Dan Mazur's and Alexander Danner's Comics A Global History, 1968 To the Present - Coda: What is an Artist? (Part Two)
"Aristophane was a better artist than Jack Kirby, obviously. Joost Swarte is better than Hergé."
If you read part one of this post you know what it's about. So, here we go again...
Jack Kirby is the king of machoism, mechanophilia and manicheism. He achieves his manicheistic goals coupling goodness / beauty and evilness / ugliness which is a long tradition going back to Medieval speciesism. Talking of which, Kirby doesn't shy away from said visual short cut, as we can see below:
Jack Kirby (w and p), Mike Royer (i and l),"The Quick and the Dead!," Mister Miracle # 14, DC Comics, June / July 1973.
Jack Kirby (w and p), Vince Coletta (i), John Costanza (l), "Super War!" [exclamation marks are all over the place in Kirby's comics], The Forever People # 2, DC Comics, April / May 1971. The beautif... er... the forever people are the goodies. Two minor debatable aesthetic choices though: was that cleavage, front and center, really needed? Was there a need for the black character to be called Vykin "The Black"? As Fredrik Strömberg put it in Black Images in the Comics: "Quite often the reader gets a feeling that a Black character is included just to be the Black character in a certain context."
Jack Kirby (w and p), Mike Royer (i and l), Glynis Wein (c), "The Russians Are Coming!," The Eternals # 11, Marvel Comics, May 1977. More beautiful people.
Jack Kirby (w and p), Mike Royer (i and l), "Apokolips Trap!!," Mister Miracle # 7, DC Comics, April 1972. The bad and ugly.
Jack Kirby (w and p), Vince Colletta (i), John Costanza (l), "X-Pit!," Mister Miracle # 2, DC Comics, May / June 1971. Granny Goodness above is a misogynous stereotype, the harpy. It seems that the baddies are not only ugly, they're also always shouting.
I said all I wanted to say about Jack Kirby already. His stories, or the stories that he drew, are formulaic dreck, but a couple of things in his oeuvre are interesting. For instance:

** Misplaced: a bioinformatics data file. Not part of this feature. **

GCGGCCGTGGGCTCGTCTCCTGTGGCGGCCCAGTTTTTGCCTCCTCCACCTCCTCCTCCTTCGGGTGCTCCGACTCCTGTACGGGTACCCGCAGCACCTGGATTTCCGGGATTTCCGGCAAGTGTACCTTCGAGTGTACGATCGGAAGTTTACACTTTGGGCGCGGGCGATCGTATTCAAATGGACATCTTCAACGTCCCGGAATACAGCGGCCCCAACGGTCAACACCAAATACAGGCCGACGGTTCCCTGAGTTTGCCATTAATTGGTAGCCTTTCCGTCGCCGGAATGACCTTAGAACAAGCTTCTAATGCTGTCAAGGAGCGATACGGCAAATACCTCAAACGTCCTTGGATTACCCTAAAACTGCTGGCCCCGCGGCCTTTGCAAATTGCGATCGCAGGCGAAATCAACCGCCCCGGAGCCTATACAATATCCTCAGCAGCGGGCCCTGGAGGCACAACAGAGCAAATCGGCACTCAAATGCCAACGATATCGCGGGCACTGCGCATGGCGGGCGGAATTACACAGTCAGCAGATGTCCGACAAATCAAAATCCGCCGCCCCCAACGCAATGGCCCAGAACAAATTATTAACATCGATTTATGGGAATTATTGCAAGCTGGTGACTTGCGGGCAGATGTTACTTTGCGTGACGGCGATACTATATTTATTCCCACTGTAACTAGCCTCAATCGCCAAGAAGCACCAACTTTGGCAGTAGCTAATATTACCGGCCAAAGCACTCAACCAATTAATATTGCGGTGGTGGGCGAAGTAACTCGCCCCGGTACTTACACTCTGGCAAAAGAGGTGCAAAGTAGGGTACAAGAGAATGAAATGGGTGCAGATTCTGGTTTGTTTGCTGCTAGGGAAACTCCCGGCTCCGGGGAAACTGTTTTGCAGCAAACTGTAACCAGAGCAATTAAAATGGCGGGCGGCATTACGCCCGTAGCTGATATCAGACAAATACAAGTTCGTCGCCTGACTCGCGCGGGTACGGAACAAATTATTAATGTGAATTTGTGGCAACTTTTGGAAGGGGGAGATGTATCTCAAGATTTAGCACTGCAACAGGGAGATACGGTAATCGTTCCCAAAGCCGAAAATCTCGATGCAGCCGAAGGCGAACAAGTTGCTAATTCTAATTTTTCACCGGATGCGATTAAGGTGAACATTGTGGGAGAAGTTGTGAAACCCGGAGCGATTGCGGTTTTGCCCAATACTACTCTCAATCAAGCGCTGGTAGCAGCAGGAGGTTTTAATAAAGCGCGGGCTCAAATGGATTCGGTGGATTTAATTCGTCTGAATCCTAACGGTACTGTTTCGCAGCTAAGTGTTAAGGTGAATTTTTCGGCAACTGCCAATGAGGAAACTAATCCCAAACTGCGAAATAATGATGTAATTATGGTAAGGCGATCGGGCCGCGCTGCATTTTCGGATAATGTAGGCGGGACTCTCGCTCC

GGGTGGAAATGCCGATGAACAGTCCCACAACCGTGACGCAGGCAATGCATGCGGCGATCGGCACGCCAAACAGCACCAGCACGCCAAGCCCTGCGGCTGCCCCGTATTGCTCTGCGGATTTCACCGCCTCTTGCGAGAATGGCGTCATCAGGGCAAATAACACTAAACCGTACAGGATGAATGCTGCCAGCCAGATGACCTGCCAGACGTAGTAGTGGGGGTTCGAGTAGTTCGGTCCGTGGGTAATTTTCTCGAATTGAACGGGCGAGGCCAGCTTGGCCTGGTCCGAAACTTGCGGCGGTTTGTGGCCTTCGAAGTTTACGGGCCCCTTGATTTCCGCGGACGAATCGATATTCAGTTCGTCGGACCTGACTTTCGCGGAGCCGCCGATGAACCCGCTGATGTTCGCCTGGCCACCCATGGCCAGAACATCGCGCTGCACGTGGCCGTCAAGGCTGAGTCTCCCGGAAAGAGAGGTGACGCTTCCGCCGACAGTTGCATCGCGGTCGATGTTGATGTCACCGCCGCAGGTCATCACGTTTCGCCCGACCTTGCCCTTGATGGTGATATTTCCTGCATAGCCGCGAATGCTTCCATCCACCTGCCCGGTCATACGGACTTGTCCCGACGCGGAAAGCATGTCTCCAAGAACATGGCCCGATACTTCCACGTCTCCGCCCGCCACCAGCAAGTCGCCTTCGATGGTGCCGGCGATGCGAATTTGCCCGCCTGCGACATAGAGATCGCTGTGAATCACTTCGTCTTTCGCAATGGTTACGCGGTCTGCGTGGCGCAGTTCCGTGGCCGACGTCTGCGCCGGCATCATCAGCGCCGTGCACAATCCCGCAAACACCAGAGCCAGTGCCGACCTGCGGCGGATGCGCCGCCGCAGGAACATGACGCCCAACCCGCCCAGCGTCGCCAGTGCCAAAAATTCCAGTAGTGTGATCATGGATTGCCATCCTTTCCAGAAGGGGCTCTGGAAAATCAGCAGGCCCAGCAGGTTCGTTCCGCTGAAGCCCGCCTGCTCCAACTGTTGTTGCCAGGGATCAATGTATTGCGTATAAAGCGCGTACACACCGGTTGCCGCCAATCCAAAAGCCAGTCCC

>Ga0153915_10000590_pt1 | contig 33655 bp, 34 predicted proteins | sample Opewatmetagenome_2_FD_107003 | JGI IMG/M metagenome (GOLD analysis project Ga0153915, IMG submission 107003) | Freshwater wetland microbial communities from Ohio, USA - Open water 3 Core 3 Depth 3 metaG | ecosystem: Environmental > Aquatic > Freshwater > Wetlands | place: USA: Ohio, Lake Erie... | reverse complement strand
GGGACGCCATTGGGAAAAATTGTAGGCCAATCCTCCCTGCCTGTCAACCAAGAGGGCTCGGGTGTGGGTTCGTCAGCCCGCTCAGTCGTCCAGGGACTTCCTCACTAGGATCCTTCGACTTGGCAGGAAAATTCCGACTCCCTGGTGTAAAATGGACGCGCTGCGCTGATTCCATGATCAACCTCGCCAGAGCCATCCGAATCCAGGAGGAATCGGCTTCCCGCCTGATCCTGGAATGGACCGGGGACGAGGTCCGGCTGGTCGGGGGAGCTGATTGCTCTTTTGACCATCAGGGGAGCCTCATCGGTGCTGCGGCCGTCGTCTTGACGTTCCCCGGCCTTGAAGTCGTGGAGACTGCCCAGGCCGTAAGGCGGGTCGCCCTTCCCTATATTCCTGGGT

Jack Kirby (w and p), Mike Royer (i and l), Glynis Wein (c), "Mother!," The Eternals # 10, Marvel Comics, April 1977.
Jack Kirby (w and p), Mike Royer (i and l), Glynis Wein (c), "Astronauts!," The Eternals # 13, Marvel Comics, July 1977.
Jack Kirby (w and p), Mike Royer (i and l), "Spawn," The New Gods # 5, DC Comics, October / November 1971.
Jack Kirby, "Out of Mind's Reach," Pro! magazine, FNL, October 21, 1973.
I can easily imagine a twelve year old saying - Awesome!! The problem is that I'm not a twelve year old, so, I need more than awesomeness from the art and writing that I'm reviewing. This is just the spectacle of cheap and superficial entertainment. What's behind it, then? As I put it in my The Hooded Utilitarian article there's: 1) a glorification, a glamorizing and a sanitation of violence; 2) a fascination with cosmic power translated in the power of machines (gods are literally shown as machines above). All this is in complete accordance with Futurism (Kirby's style is a cubo-futurism of sorts) and Fascist aesthetics.
Jack Kirby (w and p), John Verpoorten (i), Gaspar Saladino (l), Glynis Wein (c), "The Day of the Gods" The Eternals # 1, Marvel Comics, July 1976.
As we can see above in The Eternals, at least, Kirby was highly influenced by Aztec art. This happened because he was under the influence of Erich von Däniken's quack theories about astronaut gods.
Stan Lee (s), Jack Kirby (p), Vince Colletta (i), Sam Rosen (l), "Where Gods May Fear to Tread!," The Mighty Thor # 132, Marvel Comics, September 1966.
Countless pages were written about who did what at Marvel Comics during the 1960s. I couldn't care less, really, but the above (one of Kirby's famous collages...) is such a wacky invention I bet that it was spawned by Jack Kirby's fertile imagination.
NOTE: I'm going to reread Aristophane's Conte Démoniaque, now. Since I'm such a slow reader, I'm very sorry, but it will be quite a while until my next Aristophane post.